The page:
18. Pyridine-Containing Triphenylbenzene Derivatives with High Electron Mobility for Highly Efficient Phosphorescent OLEDs (pages 2125–2130)

      Shi-Jian Su, Takayuki Chiba, Takashi Takeda and Junji Kido

      Article first published online: 24 APR 2008 | DOI: 10.1002/adma.200701730

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      Two pyridine-containing triphenylbenzene derivatives of 1,3,5-tri(m-pyrid- 3-yl-phenyl)benzene (TmPyPB) and 1,3,5-tri(p-pyrid-3-yl-phenyl) benzene (TpPyPB) (see figure) with high electron mobility and high triplet energy level were designed and synthesized. Highly efficient blue and green phosphorescent OLEDs were achieved by using TmPyPB and TpPyPB as an electron-transport layer, respectively.

    19. A New Method for Post-Synthesis Coating of Zirconia on the Mesopore Walls of SBA-15 Without Pore Blocking (pages 2131–2136)

      Cheralathan Kanakkampalayan Krishnan, Takahiro Hayashi and Masaru Ogura

      Article first published online: 22 APR 2008 | DOI: 10.1002/adma.200702822

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      Zirconia coating of the mesopore walls of the mesoporous silica material SBA-15 is achieved by internal hydrolysis of a zirconia precursor, which is loaded inside the mesopores, using NH3/H2O vapor at elevated temperature and subsequent calcination (see figure). High loadings of zirconia, more than 30 wt%, can be coated on the mesopore walls without any pore blocking.

    20. Temperature-Light Dual Control of Clouding Behavior of an Oligo(ethylene glycol)-Diarylethene Hybrid System (pages 2137–2141)

      Takashi Hirose, Masahiro Irie and Kenji Matsuda

      Article first published online: 24 APR 2008 | DOI: 10.1002/adma.200702314

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      A photochromic diarylethene derivative having hexa(ethylene glycol) side chains connected by an amide group was synthesized and the thermo- and the photoresponsive behavior was investigated. The cloud-point temperature was varied in a controlled manner over a range of 23 to 45 °C by irradiation with the appropriate wavelength of light (see figure).

    21. Phthalocyanato Tin(IV) Dichloride: An Air-Stable, High-Performance, n-Type Organic Semiconductor with a High Field-Effect Electron Mobility (pages 2142–2144)

      De Song, Haibo Wang, Feng Zhu, Junliang Yang, Hongkun Tian, Yanhou Geng and Donghang Yan

      Article first published online: 22 APR 2008 | DOI: 10.1002/adma.200702439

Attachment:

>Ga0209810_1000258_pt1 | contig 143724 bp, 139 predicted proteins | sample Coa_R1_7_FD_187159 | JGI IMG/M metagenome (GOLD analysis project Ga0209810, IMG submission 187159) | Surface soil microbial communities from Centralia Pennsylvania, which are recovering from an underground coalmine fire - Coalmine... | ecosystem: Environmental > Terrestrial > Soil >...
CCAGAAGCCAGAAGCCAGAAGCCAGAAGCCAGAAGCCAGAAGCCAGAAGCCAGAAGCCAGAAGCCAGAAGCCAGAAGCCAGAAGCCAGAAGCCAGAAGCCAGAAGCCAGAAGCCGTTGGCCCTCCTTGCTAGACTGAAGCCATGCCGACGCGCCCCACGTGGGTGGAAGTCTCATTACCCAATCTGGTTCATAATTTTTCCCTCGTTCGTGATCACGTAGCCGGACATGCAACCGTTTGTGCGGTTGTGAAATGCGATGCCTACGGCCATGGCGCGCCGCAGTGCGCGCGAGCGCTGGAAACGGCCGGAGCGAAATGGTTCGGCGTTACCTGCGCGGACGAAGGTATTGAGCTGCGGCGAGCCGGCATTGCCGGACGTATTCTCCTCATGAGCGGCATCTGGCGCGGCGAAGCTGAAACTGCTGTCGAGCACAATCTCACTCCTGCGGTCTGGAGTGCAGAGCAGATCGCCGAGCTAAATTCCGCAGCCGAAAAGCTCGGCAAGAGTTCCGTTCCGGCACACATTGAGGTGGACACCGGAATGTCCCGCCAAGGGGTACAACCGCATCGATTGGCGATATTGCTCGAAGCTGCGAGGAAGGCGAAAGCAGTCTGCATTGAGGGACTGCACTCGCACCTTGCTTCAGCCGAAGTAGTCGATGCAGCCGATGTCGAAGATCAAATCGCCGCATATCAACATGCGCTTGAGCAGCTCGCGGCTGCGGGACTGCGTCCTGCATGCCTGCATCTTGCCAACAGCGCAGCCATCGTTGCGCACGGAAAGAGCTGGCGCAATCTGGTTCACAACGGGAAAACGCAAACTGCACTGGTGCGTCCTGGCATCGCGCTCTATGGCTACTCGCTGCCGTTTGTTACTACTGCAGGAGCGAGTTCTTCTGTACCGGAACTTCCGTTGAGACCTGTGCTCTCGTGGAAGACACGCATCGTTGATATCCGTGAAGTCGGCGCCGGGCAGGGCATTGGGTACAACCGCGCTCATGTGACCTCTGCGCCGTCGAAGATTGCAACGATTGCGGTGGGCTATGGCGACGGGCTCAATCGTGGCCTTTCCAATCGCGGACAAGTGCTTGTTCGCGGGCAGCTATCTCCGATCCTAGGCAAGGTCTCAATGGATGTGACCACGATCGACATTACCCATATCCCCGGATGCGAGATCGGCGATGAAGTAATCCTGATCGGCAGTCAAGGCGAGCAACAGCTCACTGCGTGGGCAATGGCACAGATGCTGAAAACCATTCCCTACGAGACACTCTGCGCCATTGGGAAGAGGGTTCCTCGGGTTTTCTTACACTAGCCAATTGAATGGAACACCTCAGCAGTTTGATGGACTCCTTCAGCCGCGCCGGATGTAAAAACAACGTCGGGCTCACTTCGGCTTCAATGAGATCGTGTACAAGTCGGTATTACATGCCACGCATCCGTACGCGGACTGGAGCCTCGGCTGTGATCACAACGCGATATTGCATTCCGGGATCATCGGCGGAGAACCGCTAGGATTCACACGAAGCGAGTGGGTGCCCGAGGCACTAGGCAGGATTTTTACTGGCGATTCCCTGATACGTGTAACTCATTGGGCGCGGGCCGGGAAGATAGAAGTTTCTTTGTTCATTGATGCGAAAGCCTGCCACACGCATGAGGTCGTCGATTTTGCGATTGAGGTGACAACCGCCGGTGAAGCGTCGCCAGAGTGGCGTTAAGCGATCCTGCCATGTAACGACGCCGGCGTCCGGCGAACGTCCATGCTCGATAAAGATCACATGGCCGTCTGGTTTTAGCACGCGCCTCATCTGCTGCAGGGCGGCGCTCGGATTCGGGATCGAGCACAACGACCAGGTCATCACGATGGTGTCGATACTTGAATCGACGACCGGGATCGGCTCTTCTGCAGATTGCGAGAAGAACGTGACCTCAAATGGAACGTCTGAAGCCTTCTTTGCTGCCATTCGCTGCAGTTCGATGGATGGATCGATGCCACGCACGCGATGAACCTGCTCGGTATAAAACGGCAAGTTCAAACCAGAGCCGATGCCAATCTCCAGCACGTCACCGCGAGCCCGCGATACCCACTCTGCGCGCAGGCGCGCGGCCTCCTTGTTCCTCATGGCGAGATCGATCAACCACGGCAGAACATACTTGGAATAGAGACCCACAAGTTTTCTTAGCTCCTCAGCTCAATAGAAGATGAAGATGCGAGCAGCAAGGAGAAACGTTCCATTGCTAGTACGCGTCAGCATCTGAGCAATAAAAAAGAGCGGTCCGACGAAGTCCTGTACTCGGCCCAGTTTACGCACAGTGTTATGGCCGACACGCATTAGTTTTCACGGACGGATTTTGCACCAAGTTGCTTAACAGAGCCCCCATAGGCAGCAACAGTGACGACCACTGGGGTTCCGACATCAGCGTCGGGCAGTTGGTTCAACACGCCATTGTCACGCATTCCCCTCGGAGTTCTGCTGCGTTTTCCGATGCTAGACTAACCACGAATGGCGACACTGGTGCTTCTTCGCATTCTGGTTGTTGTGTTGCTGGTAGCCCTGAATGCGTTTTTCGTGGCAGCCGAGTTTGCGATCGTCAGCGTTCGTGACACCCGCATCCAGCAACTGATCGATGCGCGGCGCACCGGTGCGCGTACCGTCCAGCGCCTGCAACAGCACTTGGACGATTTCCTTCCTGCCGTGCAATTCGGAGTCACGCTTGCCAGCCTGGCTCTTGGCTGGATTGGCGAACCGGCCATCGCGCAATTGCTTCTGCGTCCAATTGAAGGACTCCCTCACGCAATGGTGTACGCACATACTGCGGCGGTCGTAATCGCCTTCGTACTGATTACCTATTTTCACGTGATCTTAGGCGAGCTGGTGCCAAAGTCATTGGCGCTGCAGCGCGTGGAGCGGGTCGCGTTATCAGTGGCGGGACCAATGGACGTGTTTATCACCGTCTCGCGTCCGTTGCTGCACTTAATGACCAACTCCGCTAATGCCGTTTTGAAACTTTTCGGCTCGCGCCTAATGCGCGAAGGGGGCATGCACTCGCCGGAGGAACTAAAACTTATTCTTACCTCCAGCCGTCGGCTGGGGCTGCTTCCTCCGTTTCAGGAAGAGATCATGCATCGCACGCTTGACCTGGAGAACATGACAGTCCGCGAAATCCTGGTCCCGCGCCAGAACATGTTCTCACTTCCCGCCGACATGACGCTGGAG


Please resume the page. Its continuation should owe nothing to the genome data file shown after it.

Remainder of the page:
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      Phthalocyanato tin(IV) dichloride, an axially dichloriniated MPc, is an air-stable high performance n-type organic semiconductor with a field-effect electron mobility of up to 0.30 cm2 V−1 s−1. This high mobility together with good device stability and commercial availability make it a most suitable n-type material for future organic thin-film transistor applications.

    22. Processing Matters: In situ Fabrication of Conducting Polymer Microsensors Enables Ultralow-Limit Gas Detection (pages 2145–2150)

      Mianqi Xue, Yang Zhang, Yanlian Yang and Tingbing Cao

      Article first published online: 22 APR 2008 | DOI: 10.1002/adma.200702864

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      A general method for the in situ fabricationof polythiophene micro structures adjacent to Au microelectrodes via a combination of nanotransfer printing and electric field induced polymerization is presented. The resulting polythiophene microsensor array has an ultralow detection limit (ppb, 10−9) for volatile organic compounds.

    23. Development of Novel Carbon Nanotube/Photopolymer Nanocomposites with High Conductivity and their Application to Nanoimprint Photolithography (pages 2151–2155)

      Tsuyohiko Fujigaya, Shinsuke Haraguchi, Takahiro Fukumaru and Naotoshi Nakashima

      Article first published online: 24 APR 2008 | DOI: 10.1002/adma.200701780

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      UV-curable monomers provide an ideal mixture for the fabrication of composite materials containing single-walled carbon nanotubes (SWNTs) in terms of dispersion stability and excellent processablity. Precise patterns of SWNT composites on a sub-micrometer scale have been manufactured by nanoimprint lithography using a polydimethylsiloxane stamp.

    24. Matrices of Acidic β-Sheet Peptides as Templates for Calcium Phosphate Mineralization (pages 2156–2161)

      Shlomit Segman-Magidovich, Haviv Grisaru, Tamar Gitli, Yael Levi-Kalisman and Hanna Rapaport

      Article first published online: 19 MAY 2008 | DOI: 10.1002/adma.200702125